Radiation Exposure from Denture Containing Uranium
(last updated 18 Aug 2003)
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Up to the early 1980s, natural and depleted uranium has been widely used for dental porcelains to obtain a natural color and fluorescence of dentures and the superficial parts of crowns.
The original patent [Dietz 1942] describes the denture as having a body portion with a uranium contents of 0.01% to 0.1%, and an enamel portion with a uranium contents of 0.009% to 0.032%.
A further patent [Lee 1959] describes improvements obtained by the addition of cerium and, optionally, samarium. The uranium percentage range given in this patent is 0.004% - 0.15% uranium oxide.
In addition, increasingly, depleted uranium (DU) was used rather than natural uranium. This had two benefits ľ it was cheaper and it was less radioactive.
Later the uranium has been replaced by rare earth elements, such as cerium, terbium, dysprosium or samarium.
- Uranium concentrations of 170 to 13,300 ppm (0.017 - 1.33 wt-%) were found in 15 types of porcelain powders of one manufacturer [Noël1988].
- Uranium concentrations of 0.5 - 24.7 ppm were found in 8 types of porcelain powders marketed in Sweden [Sairenji1982].
Exposure of Workers Manufacturing Denture
- Inhalation of powder dust
For a dental technician working in a room in which porcelain powder (with 0.05% by weight of uranium) is lost during tooth construction, and using conservative assumptions for the concentration of uranium in dust in air and for exposure time, the whole-body dose was estimated to be 0.02 ÁSv (2 Árem). [NUREG/CR-1775 / NUREG-1717]
- Uranium concentrations of 31 - 145 ppm were found in 4 types of porcelain denture teeth marketed in Sweden [Sairenji1982].
- Uranium concentrations of 0.6 - 2.8 ppm were found in 6 types of porcelain powders marketed in Sweden, baked and fired on gold plates (simulating use for superficial parts of crowns) [Sairenji1982].
U.S. NRC standard for uranium in denture [NUREG-1717]:
- 0.05 weight-percent (500 ppm)
German standard for uranium in denture [Zinke1994]:
- 0.03 weight-percent (300 ppm) (0.1 wt-% until 1987)
In the early 1980s, the last of the U.S. major manufacturers had phased out the addition of uranium in dental ceramics [NUREG-1717]. A 1993 (?) survey among German producers showed that none of them added uranium to their products at this time any longer.
Exposure of Denture Wearers
- Skin dose
NRPB-R25 (1974) contained calculations and measurements of doses to soft tissue in the mouth assuming DU
was used. The doses were nearly 30 mSv per year to the basal layer of the epithelium in
the mouth, and this was in breach of the UK Medical and Dental Code of Practice in the 1970s.
This code set a limit of 15 mSv per year averaged over any organ, for practices with no
obvious therapeutic or diagnostic benefit. [NRPB 2001, p. 3]
NCRP 95 (1987) estimated that the annual dose equivalent to the basal mucosa of a dental prostheses wearer from beta particles was 5 mSv (0.5 rem) at 0.02% (200 ppm) by weight of uranium. On the basis of a weighting factor of 0.01 for the human skin, and assuming that irradiation of the basal mucosa is equivalent to irradiation of 1% of the skin, the effective dose equivalent (EDE) was estimated to be 5 · 10-4 mSv (0.05 mrem). [NCRP 95 / NUREG-1717].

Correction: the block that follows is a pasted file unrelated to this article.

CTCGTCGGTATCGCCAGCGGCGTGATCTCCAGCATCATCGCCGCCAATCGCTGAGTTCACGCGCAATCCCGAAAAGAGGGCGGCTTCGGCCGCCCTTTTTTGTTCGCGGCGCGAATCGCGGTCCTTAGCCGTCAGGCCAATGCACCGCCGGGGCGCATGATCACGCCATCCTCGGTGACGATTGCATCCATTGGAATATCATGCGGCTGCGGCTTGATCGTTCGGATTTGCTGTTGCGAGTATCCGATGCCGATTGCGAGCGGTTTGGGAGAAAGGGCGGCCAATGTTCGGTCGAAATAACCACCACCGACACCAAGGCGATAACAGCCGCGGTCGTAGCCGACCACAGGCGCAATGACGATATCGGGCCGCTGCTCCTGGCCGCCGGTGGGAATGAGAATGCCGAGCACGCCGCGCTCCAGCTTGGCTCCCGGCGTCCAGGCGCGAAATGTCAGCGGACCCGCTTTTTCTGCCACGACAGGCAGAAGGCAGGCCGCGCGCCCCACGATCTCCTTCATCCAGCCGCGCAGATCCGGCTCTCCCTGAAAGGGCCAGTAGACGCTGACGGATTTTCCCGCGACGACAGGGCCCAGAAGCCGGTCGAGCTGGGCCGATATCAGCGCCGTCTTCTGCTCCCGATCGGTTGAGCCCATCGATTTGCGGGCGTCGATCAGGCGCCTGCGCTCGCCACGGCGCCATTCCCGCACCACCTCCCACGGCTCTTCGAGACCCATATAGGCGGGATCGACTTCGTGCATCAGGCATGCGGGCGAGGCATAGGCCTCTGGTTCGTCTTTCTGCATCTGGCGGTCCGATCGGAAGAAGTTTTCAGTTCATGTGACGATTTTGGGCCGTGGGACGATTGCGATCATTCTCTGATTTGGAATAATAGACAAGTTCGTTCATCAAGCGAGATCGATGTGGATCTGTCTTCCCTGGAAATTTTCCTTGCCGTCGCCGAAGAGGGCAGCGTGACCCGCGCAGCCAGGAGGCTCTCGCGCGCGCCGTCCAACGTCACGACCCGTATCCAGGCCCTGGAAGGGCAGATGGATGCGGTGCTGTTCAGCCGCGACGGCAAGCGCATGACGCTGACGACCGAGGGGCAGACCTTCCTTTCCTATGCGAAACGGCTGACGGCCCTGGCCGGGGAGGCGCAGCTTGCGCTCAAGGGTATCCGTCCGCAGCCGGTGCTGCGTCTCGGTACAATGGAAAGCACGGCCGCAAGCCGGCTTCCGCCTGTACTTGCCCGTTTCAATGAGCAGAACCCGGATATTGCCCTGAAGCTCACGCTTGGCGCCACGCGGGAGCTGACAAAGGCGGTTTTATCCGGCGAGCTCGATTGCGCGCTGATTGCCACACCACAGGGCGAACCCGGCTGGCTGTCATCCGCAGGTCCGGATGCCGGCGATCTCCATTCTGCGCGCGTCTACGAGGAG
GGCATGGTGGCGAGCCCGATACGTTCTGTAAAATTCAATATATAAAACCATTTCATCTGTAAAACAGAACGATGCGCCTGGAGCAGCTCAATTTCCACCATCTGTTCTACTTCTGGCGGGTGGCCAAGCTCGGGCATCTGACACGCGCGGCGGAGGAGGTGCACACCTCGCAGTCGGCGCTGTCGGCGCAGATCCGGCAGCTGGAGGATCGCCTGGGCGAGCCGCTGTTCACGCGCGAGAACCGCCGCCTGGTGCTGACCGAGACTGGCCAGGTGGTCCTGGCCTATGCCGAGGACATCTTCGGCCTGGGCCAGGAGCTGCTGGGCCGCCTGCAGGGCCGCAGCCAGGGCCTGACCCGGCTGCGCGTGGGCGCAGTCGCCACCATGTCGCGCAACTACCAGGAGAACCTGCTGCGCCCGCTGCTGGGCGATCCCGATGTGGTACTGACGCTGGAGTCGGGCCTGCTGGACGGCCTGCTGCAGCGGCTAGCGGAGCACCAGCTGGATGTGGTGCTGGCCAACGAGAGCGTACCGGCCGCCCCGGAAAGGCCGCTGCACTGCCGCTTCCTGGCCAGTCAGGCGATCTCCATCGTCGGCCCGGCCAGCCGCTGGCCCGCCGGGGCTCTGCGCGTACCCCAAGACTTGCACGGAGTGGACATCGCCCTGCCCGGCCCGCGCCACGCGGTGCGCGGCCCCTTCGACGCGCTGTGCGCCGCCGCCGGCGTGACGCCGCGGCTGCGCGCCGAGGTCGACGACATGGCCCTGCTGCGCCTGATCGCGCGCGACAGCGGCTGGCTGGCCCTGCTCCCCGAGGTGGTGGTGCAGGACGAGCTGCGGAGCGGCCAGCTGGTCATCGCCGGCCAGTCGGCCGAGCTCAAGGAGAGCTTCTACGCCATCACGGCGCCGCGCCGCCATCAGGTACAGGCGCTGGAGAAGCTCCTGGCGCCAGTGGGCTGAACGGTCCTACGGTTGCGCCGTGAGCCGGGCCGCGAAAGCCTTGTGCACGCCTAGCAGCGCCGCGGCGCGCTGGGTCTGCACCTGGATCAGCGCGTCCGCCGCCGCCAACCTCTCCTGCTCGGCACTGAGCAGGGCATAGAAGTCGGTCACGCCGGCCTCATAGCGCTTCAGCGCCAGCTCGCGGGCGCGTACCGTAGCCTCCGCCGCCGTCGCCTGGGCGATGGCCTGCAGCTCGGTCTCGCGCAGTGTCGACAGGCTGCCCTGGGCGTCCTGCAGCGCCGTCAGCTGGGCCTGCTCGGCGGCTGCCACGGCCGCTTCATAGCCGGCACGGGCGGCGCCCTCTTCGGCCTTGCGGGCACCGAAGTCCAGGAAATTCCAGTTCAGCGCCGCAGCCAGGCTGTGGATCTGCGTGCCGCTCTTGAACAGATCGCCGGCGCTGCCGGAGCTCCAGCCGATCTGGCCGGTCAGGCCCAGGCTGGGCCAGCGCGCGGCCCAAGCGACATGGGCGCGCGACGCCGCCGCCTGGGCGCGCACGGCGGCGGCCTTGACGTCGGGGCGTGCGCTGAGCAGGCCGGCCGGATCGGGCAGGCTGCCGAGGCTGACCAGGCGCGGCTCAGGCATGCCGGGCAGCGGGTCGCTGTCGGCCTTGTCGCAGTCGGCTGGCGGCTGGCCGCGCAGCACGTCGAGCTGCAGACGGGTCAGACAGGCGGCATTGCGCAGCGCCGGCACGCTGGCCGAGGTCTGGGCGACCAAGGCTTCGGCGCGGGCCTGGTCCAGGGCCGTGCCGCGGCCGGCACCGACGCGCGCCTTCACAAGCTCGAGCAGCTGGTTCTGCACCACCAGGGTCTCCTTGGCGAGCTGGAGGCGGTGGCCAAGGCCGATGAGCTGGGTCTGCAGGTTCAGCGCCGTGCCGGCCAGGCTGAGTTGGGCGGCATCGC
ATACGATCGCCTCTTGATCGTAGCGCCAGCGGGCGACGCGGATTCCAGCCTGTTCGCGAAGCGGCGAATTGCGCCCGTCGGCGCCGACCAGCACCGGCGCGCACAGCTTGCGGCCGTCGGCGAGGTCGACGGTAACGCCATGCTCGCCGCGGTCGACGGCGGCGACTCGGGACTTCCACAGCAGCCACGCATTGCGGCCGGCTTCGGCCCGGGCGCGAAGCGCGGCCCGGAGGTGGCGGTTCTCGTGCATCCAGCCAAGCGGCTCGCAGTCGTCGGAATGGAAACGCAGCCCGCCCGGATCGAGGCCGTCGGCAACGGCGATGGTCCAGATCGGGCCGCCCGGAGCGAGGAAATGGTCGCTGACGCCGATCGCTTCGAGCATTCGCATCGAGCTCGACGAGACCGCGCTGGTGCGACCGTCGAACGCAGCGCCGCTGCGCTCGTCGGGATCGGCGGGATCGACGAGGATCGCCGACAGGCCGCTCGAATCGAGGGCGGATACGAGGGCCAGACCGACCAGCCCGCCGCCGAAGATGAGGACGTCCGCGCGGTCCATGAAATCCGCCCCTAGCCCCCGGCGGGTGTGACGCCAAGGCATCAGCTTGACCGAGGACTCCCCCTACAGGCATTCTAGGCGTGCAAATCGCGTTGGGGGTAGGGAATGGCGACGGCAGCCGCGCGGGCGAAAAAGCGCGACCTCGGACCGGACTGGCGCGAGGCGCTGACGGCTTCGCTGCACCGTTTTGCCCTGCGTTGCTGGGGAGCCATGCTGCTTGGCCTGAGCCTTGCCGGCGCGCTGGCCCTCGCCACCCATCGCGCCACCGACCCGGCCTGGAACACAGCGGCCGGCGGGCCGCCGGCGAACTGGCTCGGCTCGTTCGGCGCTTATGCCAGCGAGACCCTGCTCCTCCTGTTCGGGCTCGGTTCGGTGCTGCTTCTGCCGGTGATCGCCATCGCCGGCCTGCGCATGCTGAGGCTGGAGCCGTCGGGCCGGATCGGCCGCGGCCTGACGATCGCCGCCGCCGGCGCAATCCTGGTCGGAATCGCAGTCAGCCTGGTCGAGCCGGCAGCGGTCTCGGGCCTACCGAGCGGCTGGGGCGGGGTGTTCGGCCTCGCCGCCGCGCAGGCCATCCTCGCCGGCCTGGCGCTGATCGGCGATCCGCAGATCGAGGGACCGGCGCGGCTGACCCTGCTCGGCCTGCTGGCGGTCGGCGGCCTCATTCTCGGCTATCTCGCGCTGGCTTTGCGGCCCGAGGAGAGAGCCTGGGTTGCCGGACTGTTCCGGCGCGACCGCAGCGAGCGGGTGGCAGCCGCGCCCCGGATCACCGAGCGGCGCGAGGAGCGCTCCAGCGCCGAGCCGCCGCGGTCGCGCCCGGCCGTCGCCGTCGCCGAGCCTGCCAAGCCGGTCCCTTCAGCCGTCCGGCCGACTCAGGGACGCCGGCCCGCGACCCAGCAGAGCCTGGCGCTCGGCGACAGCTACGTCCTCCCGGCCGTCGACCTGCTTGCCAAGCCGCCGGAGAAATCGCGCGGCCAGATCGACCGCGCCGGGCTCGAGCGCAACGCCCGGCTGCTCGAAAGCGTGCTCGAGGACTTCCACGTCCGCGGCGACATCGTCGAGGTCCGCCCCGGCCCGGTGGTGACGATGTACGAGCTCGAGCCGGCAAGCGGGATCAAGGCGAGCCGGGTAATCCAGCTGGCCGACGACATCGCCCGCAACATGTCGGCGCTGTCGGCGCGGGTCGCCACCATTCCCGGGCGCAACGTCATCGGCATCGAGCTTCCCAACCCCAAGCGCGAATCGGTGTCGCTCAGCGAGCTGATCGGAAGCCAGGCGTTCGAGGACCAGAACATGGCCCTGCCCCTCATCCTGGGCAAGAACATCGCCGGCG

The annual dose equivalents from alpha particles at the surface of the teeth range from 1 to about 4 Sv (100 to 400 rem) for teeth containing 0.05% by weight of uranium. However, since the maximum range of the alpha particles in tissue is 30 Ám, essentially the entire dose to tissues of the mouth would be received by superficial cells on the surface and the dose to radiosensitive cells in the basal layer of the tissues would be zero. [NUREG/CR-1775 / NUREG-1717]
[Dietz 1942] Dietz C.: Fluorescent Artificial Teeth - United States Patent No. 2,301,174 (1942) *)
[Lee 1959] Lee P W, and Müller G.: Fluorescent Artificial Teeth - United States Patent No. 2,895,050 (1959) *)
[NCRP 95] National Council on Radiation Protection and Measurements , NCRP Report No. 95, "Radiation Exposure to the U.S. Population From Consumer Products and Miscellaneous Sources." 1987
[Noël1988] A. Noël, A. Goengrich, J.-P. Louis: Céramiques dentaires et radioactivité, in Radioprotection Vol. 23 (1988) No. 3, p.291-300
[NRPB 2001] Radiological Protection Bulletin, No. 229, National Radiological Protection Board , March 2001
[NRPB-R25] O'Riordan M. C., Hunt G. J.: Radioactive Fluorescers in Dental Porcelains, National Radiological Protection Board , Report R25, 1974)
[NUREG-1717] Systematic Radiological Assessment of Exemptions for Source and Byproduct Materials, Final Report, NUREG-1717, U.S. Nuclear Regulatory Commission, 2001
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[NUREG/CR-1775] U.S. Nuclear Regulatory Commission , NUREG/CR-1775, SAI01380-469LJ/F, Buckley, D. W., et al. "Environmental Assessment of Consumer Products Containing Radioactive Material." NRC: Washington, D.C. 1980
[Sairenji1982] Eiko Sairenji, Rune Söremark, Kunikazu Noguchi, et al.: Uranium cotent in porcelain denture teeth and in porcelain powders for ceramic crowns, in Acta odontologica Scandinavia Vol. 40 (1982), No. 5, p.333-339
[Zinke1994] A. Zinke: Radioaktivität in zahnärztlichen Keramikmassen?, in ZWR Zahnärztliche Welt Zahnärztliche Rundschau Vol. 103 (1994) No.1, p. 18-28
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